Excerpts of a typically excellent post at Public Discourse, “Women, Abortion, and the Brain“:
Women’s brains are, of course, in many fundamental ways the same as men’s. Men and women think and reason in similar ways. But recent research shows that there are some significant differences in the brain and brain-related psychology of the two sexes. And a few of these differences can make a very large difference with regard to decision-making and its emotional consequences.
The part of the brain that processes emotion, generally called the limbic system, of women functions differently than that of men. Women experience emotions largely in relation to other people: what moves women most is relationships. Females are more personal and interpersonal than men. (Differences show up as early as a day after an infant’s birth: newborn baby girls look at faces relatively more than boys, who focus more on moving robotic figures.) There is wide consensus among scientists and researchers on this fundamental issue.
Recent research has also studied the ways in which males and females cope with stress. Whereas men’s behavior under stress is generally characterized by what is called “fight or flight,” women respond to stress by turning toward nurturing behavior, nicknamed “tend and befriend.”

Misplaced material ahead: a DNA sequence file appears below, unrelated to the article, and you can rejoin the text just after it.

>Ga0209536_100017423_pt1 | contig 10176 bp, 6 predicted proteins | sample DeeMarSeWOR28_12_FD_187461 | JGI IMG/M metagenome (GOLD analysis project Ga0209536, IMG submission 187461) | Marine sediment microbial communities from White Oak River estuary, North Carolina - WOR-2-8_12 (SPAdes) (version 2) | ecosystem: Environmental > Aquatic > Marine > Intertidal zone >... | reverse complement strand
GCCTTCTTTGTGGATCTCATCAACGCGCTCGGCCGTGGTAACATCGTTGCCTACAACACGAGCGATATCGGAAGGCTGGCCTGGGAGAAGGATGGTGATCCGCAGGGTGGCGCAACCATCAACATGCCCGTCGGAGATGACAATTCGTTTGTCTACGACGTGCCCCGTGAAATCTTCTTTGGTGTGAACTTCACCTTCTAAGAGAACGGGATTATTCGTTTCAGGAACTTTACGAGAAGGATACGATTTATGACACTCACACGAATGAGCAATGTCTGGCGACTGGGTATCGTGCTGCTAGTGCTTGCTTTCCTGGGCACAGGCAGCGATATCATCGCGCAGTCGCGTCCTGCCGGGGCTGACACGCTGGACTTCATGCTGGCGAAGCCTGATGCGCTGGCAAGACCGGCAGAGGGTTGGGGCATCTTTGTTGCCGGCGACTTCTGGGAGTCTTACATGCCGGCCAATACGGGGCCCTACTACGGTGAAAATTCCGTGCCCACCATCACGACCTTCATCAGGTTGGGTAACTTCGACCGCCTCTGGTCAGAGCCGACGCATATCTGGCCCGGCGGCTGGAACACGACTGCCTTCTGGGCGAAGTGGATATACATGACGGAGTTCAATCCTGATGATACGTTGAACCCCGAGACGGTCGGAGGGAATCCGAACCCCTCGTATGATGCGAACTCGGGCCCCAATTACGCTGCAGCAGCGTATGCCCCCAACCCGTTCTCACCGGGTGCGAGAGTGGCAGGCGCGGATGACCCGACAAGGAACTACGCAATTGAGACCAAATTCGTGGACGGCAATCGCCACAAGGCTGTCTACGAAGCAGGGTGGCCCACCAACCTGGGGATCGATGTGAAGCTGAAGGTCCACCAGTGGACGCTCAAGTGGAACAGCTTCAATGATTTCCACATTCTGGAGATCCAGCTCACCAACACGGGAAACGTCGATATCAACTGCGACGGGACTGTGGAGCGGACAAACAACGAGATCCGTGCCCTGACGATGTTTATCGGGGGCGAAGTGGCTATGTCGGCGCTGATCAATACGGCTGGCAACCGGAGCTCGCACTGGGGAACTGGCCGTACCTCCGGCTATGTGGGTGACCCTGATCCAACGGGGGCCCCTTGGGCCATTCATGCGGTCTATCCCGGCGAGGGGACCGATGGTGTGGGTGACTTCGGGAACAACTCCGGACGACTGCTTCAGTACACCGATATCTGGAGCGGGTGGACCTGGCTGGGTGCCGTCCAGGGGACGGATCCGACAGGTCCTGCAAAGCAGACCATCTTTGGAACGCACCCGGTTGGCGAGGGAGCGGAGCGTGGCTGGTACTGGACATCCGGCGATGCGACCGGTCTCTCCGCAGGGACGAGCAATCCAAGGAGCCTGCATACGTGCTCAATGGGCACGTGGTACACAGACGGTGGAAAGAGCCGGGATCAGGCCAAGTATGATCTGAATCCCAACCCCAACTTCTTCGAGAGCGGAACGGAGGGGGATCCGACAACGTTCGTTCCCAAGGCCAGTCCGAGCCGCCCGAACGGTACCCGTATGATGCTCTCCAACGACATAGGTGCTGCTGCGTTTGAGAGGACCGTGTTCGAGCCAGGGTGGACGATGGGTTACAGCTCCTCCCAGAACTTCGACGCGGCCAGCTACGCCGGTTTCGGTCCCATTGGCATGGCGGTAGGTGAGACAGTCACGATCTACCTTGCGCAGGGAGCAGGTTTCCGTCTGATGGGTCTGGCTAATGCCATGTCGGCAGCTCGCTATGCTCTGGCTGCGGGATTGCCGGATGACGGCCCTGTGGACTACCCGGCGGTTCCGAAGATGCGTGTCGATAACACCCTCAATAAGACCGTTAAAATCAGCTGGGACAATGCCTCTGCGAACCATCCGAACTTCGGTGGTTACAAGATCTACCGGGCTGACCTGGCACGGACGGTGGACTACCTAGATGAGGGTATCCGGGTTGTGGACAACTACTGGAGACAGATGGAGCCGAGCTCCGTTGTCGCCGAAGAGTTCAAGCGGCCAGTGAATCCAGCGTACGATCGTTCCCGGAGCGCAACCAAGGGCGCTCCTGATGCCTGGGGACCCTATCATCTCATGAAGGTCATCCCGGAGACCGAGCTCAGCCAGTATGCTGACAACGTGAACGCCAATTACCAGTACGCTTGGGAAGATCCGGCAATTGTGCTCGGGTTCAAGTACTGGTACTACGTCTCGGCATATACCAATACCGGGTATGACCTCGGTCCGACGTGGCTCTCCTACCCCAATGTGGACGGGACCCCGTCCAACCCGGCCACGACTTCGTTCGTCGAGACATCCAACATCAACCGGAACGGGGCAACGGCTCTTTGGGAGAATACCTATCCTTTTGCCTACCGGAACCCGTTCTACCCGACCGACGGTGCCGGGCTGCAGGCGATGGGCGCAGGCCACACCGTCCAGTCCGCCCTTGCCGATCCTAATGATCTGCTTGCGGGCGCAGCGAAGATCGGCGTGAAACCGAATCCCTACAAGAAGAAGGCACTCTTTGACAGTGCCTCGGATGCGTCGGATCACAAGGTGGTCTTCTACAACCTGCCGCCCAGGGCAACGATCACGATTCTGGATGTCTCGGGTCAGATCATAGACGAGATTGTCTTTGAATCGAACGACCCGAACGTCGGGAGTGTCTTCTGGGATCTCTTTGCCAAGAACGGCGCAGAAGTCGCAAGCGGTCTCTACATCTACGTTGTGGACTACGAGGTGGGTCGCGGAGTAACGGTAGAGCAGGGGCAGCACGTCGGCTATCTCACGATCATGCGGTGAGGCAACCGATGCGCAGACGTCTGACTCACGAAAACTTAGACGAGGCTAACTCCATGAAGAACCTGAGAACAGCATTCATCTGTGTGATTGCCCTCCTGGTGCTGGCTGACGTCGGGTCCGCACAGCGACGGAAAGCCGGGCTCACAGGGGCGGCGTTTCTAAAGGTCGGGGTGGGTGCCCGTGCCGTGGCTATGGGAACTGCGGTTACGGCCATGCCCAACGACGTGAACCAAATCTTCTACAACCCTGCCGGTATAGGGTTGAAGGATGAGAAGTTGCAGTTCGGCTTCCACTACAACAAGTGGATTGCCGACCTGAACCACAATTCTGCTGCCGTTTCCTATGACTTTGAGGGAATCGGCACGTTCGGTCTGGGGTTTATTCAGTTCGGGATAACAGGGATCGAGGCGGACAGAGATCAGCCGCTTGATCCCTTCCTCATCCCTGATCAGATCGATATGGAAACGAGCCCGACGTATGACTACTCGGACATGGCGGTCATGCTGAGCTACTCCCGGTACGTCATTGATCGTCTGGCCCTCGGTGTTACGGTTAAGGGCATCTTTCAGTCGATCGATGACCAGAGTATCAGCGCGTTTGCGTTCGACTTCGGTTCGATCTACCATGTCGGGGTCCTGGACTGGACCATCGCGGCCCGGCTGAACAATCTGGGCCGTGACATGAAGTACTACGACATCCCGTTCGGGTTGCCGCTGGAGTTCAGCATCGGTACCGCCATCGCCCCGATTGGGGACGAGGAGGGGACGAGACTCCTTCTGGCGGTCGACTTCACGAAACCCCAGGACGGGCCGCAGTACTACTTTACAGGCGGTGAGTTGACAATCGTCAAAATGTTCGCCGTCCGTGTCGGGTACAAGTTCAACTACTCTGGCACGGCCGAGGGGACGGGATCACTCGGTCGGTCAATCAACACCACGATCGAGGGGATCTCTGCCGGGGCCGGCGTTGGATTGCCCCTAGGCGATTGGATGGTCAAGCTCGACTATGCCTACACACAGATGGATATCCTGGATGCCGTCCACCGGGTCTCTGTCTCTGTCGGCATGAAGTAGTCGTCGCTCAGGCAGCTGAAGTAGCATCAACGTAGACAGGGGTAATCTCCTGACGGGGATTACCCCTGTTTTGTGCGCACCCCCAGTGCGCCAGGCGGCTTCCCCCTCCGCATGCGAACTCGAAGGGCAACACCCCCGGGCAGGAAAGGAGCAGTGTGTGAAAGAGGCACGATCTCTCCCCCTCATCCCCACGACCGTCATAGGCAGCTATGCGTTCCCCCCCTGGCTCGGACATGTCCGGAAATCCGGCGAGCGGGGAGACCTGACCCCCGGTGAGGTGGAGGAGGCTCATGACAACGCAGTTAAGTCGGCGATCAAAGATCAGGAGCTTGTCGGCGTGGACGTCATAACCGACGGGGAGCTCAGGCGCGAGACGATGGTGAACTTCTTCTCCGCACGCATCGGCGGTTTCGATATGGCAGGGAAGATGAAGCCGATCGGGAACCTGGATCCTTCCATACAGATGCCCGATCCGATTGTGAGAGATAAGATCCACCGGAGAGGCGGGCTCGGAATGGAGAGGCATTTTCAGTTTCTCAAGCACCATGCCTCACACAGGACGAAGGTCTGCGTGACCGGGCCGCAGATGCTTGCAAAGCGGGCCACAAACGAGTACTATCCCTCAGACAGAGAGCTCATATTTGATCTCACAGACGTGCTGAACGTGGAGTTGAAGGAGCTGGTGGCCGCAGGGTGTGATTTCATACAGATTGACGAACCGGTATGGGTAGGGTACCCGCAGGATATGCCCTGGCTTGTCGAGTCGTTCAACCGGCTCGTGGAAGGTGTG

Men’s and women’s brains also work differently in handling memory and memories. Men are more apt to recall facts of all kinds, on the one hand, and a global picture of events, on the other. By contrast, women remember people (for example, faces), details of all kinds, and emotion-laden narratives—and they may return to them obsessively.
I am only passingly familiar with the research that supports these observations, but they comport well with what I have seen in five decades as an adult. I offer, as just one of many possible examples, my daughter, who — untypically, for a woman — is much better with numbers than with words, and who has succeeded in the male-dominated field of investment banking. She is nevertheless strongly “feminine” in her emotions.
Radical feminists and egalitarians to the contrary, women aren’t just men with different anatomical features. There is a good case to be made for the injection of “feminine” traits into the worlds of business and politics. But there is no case to be made for enforced equality of pay or representation.
Individuals should be dealt with as individuals, not as “group members.” It is the levelers who are guilty of group bias, given their insistence that males and females are alike in their stock of mental and physical abilities — except that females are superior, of course.
Cornered by Gender?